Timeline Molseed case - Manchester Evening News

October 5, 1975: Lesley Molseed, 11, disappears while running an errand for her
13 November 2007
Manchester Evening News


October 5, 1975: Lesley Molseed, 11, disappears while running an errand for her mother. She leaves her Delamere Road, Rochdale, home for shops on the nearby Turf Hill estate around noon.

October 8, 1975: Lesley's body is found by police on moorland above the A672 Oldham to Halifax Road, near Ripponden, at 6.45am. She had been sexually assaulted and stabbed 12 times.

December 21, 1975: Tax clerk Stefan Ivan Kiszko, 23, of Rochdale, is arrested in connection with the murder.

December 23, 1975: Kiszko signs a police 'confession' and is charged with Lesley's murder.

July 21, 1976: Following a two-week trial, Kiszko is convicted of the murder by a 10-2 majority verdict.

July 1976: In the same month, Ronald Castree - who would later be revealed as Lesley's true killer - abducts and assaults a nine-year-old girl.

May 25, 1978: Stefan Kiszko appeals against his conviction. The appeal is rejected.

March 1991: Kiszko's solicitor, Campbell Malone, lobbies the Home Office for an official inquiry and his case is re-opened. Police tests prove he has a zero sperm count and is therefore incapable of being Lesley's murderer.

February 18, 1992: Sixteen years after he was jailed, Kiszko's conviction is quashed and he spends nine months in rehabilitation before returning home.

February 1992: Convicted paedophile Raymond Hewlett is interviewed in connection with the Molseed murder but there is insufficient evidence.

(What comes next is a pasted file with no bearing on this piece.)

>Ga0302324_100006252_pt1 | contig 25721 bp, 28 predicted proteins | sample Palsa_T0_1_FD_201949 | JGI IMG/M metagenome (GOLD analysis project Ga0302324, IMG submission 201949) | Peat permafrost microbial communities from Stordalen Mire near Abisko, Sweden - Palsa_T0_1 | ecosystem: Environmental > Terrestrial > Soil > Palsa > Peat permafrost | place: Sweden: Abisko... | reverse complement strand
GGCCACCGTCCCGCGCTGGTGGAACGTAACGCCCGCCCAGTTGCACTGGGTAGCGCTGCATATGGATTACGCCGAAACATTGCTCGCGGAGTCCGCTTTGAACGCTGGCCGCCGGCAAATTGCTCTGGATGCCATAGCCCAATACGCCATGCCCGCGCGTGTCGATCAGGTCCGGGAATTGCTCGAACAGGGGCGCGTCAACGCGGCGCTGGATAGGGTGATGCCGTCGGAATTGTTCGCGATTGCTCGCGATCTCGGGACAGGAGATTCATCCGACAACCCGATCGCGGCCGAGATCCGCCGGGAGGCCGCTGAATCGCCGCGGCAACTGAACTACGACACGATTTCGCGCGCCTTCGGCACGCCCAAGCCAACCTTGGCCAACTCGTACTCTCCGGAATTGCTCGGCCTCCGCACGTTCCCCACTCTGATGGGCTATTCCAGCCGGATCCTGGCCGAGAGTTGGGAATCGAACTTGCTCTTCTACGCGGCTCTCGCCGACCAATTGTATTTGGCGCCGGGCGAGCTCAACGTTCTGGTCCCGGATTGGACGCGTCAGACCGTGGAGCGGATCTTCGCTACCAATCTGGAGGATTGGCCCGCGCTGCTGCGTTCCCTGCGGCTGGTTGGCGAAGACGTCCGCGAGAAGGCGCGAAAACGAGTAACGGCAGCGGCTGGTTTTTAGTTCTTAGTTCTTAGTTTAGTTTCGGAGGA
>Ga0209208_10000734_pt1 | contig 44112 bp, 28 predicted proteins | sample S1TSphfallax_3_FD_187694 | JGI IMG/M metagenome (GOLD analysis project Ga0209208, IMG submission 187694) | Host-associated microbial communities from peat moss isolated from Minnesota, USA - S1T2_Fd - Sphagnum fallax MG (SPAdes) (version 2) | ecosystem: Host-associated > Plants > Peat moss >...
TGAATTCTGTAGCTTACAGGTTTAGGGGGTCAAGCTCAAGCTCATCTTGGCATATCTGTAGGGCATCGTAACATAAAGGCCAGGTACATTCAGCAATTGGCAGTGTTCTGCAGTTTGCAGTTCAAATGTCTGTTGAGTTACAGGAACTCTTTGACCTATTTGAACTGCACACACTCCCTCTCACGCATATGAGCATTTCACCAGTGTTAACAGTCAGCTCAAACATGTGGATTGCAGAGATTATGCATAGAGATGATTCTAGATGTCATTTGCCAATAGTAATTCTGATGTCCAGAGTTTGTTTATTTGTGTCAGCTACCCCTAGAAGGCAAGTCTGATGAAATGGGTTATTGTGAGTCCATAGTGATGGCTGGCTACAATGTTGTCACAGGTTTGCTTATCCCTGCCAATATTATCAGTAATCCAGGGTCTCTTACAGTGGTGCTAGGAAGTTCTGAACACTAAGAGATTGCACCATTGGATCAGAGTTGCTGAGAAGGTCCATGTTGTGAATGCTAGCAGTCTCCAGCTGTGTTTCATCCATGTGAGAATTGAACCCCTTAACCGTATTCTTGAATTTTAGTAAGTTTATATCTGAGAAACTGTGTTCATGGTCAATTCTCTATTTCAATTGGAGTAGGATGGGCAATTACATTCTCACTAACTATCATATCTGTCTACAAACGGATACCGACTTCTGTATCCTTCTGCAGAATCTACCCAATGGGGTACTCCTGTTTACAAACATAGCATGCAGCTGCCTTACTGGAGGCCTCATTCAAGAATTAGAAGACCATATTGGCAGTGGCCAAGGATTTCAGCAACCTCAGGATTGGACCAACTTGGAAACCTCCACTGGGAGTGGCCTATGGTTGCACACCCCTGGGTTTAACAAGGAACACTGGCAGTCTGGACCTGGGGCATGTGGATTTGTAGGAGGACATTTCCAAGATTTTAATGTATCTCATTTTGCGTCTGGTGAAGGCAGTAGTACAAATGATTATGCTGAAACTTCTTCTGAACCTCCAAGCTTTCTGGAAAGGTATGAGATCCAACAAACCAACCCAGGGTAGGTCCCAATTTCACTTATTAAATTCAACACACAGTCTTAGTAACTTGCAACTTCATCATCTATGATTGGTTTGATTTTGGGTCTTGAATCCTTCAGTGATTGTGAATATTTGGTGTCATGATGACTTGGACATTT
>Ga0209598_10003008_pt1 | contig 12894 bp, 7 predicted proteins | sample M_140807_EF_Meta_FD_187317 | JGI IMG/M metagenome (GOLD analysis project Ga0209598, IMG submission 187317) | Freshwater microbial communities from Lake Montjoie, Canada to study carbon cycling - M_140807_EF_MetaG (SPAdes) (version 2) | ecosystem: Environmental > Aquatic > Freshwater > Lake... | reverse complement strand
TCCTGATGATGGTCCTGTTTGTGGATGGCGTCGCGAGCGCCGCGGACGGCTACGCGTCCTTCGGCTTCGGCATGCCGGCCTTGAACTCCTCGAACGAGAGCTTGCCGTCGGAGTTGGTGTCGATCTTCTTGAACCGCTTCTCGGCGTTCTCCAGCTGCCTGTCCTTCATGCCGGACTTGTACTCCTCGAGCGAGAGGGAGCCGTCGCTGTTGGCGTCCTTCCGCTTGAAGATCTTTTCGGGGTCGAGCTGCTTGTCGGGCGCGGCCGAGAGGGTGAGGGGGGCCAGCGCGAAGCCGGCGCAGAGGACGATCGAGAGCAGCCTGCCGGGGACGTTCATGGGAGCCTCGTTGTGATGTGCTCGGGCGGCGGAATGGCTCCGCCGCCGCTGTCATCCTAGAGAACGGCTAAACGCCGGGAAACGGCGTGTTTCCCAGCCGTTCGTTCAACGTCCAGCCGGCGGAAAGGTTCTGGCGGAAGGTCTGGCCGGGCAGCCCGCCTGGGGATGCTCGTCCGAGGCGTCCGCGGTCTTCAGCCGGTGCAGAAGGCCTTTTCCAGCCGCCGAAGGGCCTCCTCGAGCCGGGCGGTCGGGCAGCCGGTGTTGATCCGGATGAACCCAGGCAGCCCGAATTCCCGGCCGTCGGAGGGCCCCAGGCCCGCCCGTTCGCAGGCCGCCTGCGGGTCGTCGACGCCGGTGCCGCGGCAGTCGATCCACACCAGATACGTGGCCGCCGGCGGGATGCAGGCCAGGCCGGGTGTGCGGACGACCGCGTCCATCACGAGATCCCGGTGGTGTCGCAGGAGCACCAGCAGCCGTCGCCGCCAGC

December 23, 1993: Stefan Kiszko dies of a heart attack, aged 41 - 18 years to the day after he signed his 'confession'.

May 11, 1994: The Crown Prosecution Service issues legal proceedings against former Det Supt Richard Holland, formerly of West Yorkshire Police, and Ronald Outteridge, a former forensic scientist, who were summonsed with charges of doing acts intended to pervert the course of justice.

1995: Magistrates decide the matter is abuse of process and should not proceed.

1999: Scientists launch the FSS SGM-plus profiling technique which would later lead to Castree's conviction and through which there is a billion-to-one chance of finding two unrelated people with the same genetic code. Police carry out a cold case review into the murder. and the inquiry is re-launched.

November 2000: A scientific breakthrough. Forensics experts have compiled a DNA profile of the killer from bodily fluid, left on items at the murder scene, allowing police to rule out suspects including Hewlett, Yorkshire Ripper Peter Sutcliffe and child killer Robert Black.

February 2003: Detectives make public the existence of the profile and an appeal is made on the Crimewatch programme. Mouth swab samples for DNA are taken from all suspects.

March 19, 2005: Fred Molseed, the 41-year-old brother of Lesley, is found dead in his home. Depressed, he cut his throat with a kitchen knife.

November 5, 2006: Following a reported match on the DNA database, a 53-year-old man, later revealed as Ronald Charles Edward Castree, is arrested at his home in Brandon Crescent, Shaw, near Oldham, on suspicion of the murder.

November 6, 2006: Castree is charged with the murder of Lesley Molseed. between October 4, 1975 and October 9, 1975.

April 11, 2007: Castree pleads not guilty to the murder.

October 23, 2007: Castree's trial opens at Bradford Crown Court. Lesley's mum April comes face to face with her girl's killer for the first time.

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